In the UK, composting is a great way to help keep gardens and veg patches healthy and reduce food waste. However, in the dryland Sahel region of Africa, which is bearing the brunt of the climate crisis, it can mean so much more. Compost is offering communities a real lifeline, providing a vital means of conserving water and restoring degraded land – an important part of incredible projects like the African-led initiative, The Great Green Wall.
What is composting?
Composting is the natural process of turning every day, natural waste products – like food and manure - into nutrient-rich plant feed called compost. The organic waste is ‘piled, mixed and moistened to undergo 'thermophilic' (high heat) decomposition’, creating a natural product which boosts the fertility and water-holding capability of soil.
Compost for the planet
Compost can help to mitigate the impacts of the climate crisis by helping trees to thrive and survive in difficult circumstances. It can also help to reduce the impacts of climate change by increasing the amount of carbon that can be 'sequestered' (captured) in the soil.
Compost is an entirely natural way of fertilising degraded soil and a fantastic alternative to artificial fertilisers, which are costly, energy intensive to produce, and can be harmful to the environment. As such, Tree Aid has been using compost as part of our forest restoration efforts in the communities we are partnered with.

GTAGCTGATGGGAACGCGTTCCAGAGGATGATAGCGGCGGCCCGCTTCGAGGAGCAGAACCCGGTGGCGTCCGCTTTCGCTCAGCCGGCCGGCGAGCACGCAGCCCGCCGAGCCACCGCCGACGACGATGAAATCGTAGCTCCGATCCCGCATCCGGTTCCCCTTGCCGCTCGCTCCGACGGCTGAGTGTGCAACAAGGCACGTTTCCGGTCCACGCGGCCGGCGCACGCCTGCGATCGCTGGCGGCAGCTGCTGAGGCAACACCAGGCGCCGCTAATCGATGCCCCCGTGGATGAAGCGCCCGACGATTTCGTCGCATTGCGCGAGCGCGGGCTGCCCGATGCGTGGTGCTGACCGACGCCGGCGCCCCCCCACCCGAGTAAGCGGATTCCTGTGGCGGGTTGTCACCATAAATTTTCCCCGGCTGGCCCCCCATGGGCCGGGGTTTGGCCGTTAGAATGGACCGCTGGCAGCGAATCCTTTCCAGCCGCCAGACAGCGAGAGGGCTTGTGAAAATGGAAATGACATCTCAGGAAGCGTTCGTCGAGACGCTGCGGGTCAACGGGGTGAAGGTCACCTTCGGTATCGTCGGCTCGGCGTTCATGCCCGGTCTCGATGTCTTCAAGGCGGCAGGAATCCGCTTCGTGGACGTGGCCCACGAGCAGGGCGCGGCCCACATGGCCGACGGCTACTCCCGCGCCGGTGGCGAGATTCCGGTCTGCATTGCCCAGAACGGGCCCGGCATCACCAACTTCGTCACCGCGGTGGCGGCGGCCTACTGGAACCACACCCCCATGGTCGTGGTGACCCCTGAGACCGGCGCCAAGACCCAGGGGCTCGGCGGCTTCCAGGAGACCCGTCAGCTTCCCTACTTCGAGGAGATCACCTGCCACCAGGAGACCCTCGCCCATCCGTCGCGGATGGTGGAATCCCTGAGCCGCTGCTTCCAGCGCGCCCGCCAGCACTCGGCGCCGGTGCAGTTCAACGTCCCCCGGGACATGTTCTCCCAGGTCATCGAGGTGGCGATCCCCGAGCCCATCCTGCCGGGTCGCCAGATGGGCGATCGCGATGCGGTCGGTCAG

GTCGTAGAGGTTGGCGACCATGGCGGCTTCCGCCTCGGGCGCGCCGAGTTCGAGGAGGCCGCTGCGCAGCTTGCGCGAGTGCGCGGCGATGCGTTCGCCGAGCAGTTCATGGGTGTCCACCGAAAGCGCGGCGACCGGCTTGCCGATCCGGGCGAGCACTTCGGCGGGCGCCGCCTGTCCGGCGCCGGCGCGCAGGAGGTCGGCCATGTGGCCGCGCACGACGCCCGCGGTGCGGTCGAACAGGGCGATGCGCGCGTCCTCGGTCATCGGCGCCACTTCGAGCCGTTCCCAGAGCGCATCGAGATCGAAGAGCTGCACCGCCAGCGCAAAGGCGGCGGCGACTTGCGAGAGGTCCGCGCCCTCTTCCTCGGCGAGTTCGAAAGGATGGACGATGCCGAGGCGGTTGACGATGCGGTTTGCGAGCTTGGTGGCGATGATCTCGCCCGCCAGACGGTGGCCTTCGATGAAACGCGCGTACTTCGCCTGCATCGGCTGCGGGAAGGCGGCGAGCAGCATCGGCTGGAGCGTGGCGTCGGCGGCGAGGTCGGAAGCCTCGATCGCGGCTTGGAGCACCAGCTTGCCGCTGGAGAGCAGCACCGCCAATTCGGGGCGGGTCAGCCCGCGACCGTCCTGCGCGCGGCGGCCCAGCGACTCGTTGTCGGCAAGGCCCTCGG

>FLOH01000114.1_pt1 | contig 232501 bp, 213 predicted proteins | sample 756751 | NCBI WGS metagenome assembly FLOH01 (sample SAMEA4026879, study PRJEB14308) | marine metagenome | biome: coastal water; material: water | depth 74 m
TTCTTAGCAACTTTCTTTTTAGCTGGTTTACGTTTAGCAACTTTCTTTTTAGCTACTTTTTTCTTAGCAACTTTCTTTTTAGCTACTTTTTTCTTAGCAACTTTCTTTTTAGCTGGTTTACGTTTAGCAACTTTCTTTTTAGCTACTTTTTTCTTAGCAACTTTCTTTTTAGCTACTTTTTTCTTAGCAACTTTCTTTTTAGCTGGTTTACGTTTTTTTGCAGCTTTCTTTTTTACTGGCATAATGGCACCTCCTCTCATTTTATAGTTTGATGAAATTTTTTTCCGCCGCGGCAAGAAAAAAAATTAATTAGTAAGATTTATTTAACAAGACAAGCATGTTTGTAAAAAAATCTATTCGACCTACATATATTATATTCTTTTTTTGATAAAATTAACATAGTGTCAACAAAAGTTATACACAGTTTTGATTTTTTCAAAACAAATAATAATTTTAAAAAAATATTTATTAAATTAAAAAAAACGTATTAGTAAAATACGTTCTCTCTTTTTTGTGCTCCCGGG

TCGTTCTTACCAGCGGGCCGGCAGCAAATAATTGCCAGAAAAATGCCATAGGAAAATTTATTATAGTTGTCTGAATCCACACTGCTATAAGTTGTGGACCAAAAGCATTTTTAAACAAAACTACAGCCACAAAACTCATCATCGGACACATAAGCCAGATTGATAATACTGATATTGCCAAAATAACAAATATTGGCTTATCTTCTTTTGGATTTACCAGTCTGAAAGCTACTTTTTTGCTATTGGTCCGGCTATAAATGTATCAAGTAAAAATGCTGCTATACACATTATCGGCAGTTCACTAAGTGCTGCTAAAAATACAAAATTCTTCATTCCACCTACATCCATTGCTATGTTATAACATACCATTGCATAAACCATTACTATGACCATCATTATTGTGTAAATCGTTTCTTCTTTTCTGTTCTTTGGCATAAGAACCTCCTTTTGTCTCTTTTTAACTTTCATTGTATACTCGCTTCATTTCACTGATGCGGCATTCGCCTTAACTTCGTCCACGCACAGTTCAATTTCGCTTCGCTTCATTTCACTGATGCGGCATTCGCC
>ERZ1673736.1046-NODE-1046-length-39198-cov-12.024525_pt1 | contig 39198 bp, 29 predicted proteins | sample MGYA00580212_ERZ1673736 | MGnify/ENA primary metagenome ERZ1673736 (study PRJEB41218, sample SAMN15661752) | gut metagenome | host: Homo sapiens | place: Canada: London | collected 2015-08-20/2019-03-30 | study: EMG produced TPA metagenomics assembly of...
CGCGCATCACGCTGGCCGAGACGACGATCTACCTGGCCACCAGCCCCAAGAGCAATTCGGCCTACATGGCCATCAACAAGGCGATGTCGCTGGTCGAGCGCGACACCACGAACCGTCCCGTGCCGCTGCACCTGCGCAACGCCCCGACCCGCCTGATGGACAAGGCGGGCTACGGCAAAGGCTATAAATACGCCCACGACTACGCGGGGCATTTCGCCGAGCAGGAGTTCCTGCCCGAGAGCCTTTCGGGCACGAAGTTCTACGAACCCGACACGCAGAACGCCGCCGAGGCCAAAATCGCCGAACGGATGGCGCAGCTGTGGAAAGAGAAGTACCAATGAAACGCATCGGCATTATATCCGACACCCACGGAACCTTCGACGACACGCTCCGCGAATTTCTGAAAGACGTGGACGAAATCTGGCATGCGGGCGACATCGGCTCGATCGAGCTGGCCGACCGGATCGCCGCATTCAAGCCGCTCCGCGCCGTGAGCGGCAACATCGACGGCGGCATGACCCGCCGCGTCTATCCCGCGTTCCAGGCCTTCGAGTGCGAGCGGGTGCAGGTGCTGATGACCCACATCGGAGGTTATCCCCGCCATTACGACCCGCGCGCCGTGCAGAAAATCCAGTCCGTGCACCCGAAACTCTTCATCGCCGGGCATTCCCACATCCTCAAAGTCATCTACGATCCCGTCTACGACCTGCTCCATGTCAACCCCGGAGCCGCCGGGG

45 year old father-of-4 Moumouni Sawadogo is a Tree Aid project participant from Korsimoro, a village in the Centre-Nord region of Burkina Faso. Moumouni takes part in reforestation efforts for his village by planting trees. Since joining Tree Aid in 2021, he has been learning about the benefits of compost. He told us:
"Through the trainings we had from Tree Aid, we know that when we plant a tree, manure must applied...I also use this technique for food crops to help us have good yields in our crops."
Using compost in the soil has greatly aided the reforestation efforts in Moumouni’s village, which not only helps to combat the climate crisis, but also improves food security in the area. Moumouni told us that the knowledge gained about composting techniques from this project has given his village ‘momentum’.
In 2020, Tree Aid worked with communities in Mali to help strengthen the Duwa and Sutebwo forests in the Segou region of the country. These Malian forests have suffered due to land degradation in the area, as a result of the climate crisis. Thriving trees and improved natural resource management can have a life changing impacting for the communities involved, boosting household incomes and increasing dietary diversity.
As a result of the project, soil and water conservation restored 8,300 hectares of degraded forest land, through the use of stone bunds to retain water and zai pits to improve soil fertility. Stone bunds are another form of water conservation, comprising structures of rock fragments, constructed to form a barrier that slows water run-off. This prevents the soil from losing its nutrients, whilst zai pits have allowed the trees in these areas to flourish by rejuvenating the soil.
Here at Tree Aid, we are continuing to see the benefits of compost in vital reforestation and last restoration efforts across Africa. Compost is a fantastic nature-based solution to the climate crisis - organic, readily available, and highly successful!
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